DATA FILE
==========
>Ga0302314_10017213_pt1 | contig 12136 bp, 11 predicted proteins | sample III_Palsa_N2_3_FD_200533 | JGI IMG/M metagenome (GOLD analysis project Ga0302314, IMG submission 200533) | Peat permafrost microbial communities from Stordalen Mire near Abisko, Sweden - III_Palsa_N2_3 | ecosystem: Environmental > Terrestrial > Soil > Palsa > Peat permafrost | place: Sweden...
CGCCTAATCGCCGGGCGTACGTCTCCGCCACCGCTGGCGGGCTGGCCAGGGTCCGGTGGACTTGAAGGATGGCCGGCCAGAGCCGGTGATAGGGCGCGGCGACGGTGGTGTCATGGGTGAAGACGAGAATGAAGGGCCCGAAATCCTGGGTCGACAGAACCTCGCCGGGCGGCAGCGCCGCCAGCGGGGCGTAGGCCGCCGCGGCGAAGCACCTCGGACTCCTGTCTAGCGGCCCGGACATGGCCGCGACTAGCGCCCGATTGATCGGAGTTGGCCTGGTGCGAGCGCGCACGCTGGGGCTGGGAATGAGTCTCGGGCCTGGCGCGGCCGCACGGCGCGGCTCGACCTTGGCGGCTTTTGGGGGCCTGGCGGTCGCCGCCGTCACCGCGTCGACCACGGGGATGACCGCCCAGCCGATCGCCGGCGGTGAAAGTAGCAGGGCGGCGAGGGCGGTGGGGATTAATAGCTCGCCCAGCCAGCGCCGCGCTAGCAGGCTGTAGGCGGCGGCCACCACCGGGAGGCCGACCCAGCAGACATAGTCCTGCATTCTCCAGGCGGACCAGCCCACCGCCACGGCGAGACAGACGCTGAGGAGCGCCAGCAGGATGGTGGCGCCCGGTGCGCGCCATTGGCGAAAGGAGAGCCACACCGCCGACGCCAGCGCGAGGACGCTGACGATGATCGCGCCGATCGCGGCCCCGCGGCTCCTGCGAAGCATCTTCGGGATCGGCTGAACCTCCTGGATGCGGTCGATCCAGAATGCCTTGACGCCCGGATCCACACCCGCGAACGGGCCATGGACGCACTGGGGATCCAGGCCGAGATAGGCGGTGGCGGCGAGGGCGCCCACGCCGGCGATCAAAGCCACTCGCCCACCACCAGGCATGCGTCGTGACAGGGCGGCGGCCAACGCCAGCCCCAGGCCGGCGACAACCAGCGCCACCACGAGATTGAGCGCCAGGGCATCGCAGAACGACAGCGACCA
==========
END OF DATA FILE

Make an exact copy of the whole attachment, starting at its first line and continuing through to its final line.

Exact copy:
>Ga0302314_10017213_pt1 | contig 12136 bp, 11 predicted proteins | sample III_Palsa_N2_3_FD_200533 | JGI IMG/M metagenome (GOLD analysis project Ga0302314, IMG submission 200533) | Peat permafrost microbial communities from Stordalen Mire near Abisko, Sweden - III_Palsa_N2_3 | ecosystem: Environmental > Terrestrial > Soil > Palsa > Peat permafrost | place: Sweden...
CGCCTAATCGCCGGGCGTACGTCTCCGCCACCGCTGGCGGGCTGGCCAGGGTCCGGTGGACTTGAAGGATGGCCGGCCAGAGCCGGTGATAGGGCGCGGCGACGGTGGTGTCATGGGTGAAGACGAGAATGAAGGGCCCGAAATCCTGGGTCGACAGAACCTCGCCGGGCGGCAGCGCCGCCAGCGGGGCGTAGGCCGCCGCGGCGAAGCACCTCGGACTCCTGTCTAGCGGCCCGGACATGGCCGCGACTAGCGCCCGATTGATCGGAGTTGGCCTGGTGCGAGCGCGCACGCTGGGGCTGGGAATGAGTCTCGGGCCTGGCGCGGCCGCACGGCGCGGCTCGACCTTGGCGGCTTTTGGGGGCCTGGCGGTCGCCGCCGTCACCGCGTCGACCACGGGGATGACCGCCCAGCCGATCGCCGGCGGTGAAAGTAGCAGGGCGGCGAGGGCGGTGGGGATTAATAGCTCGCCCAGCCAGCGCCGCGCTAGCAGGCTGTAGGCGGCGGCCACCACCGGGAGGCCGACCCAGCAGACATAGTCCTGCATTCTCCAGGCGGACCAGCCCACCGCCACGGCGAGACAGACGCTGAGGAGCGCCAGCAGGATGGTGGCGCCCGGTGCGCGCCATTGGCGAAAGGAGAGCCACACCGCCGACGCCAGCGCGAGGACGCTGACGATGATCGCGCCGATCGCGGCCCCGCGGCTCCTGCGAAGCATCTTCGGGATCGGCTGAACCTCCTGGATGCGGTCGATCCAGAATGCCTTGACGCCCGGATCCACACCCGCGAACGGGCCATGGACGCACTGGGGATCCAGGCCGAGATAGGCGGTGGCGGCGAGGGCGCCCACGCCGGCGATCAAAGCCACTCGCCCACCACCAGGCATGCGTCGTGACAGGGCGGCGGCCAACGCCAGCCCCAGGCCGGCGACAACCAGCGCCACCACGAGATTGAGCGCCAGGGCATCGCAGAACGACAGCGACCA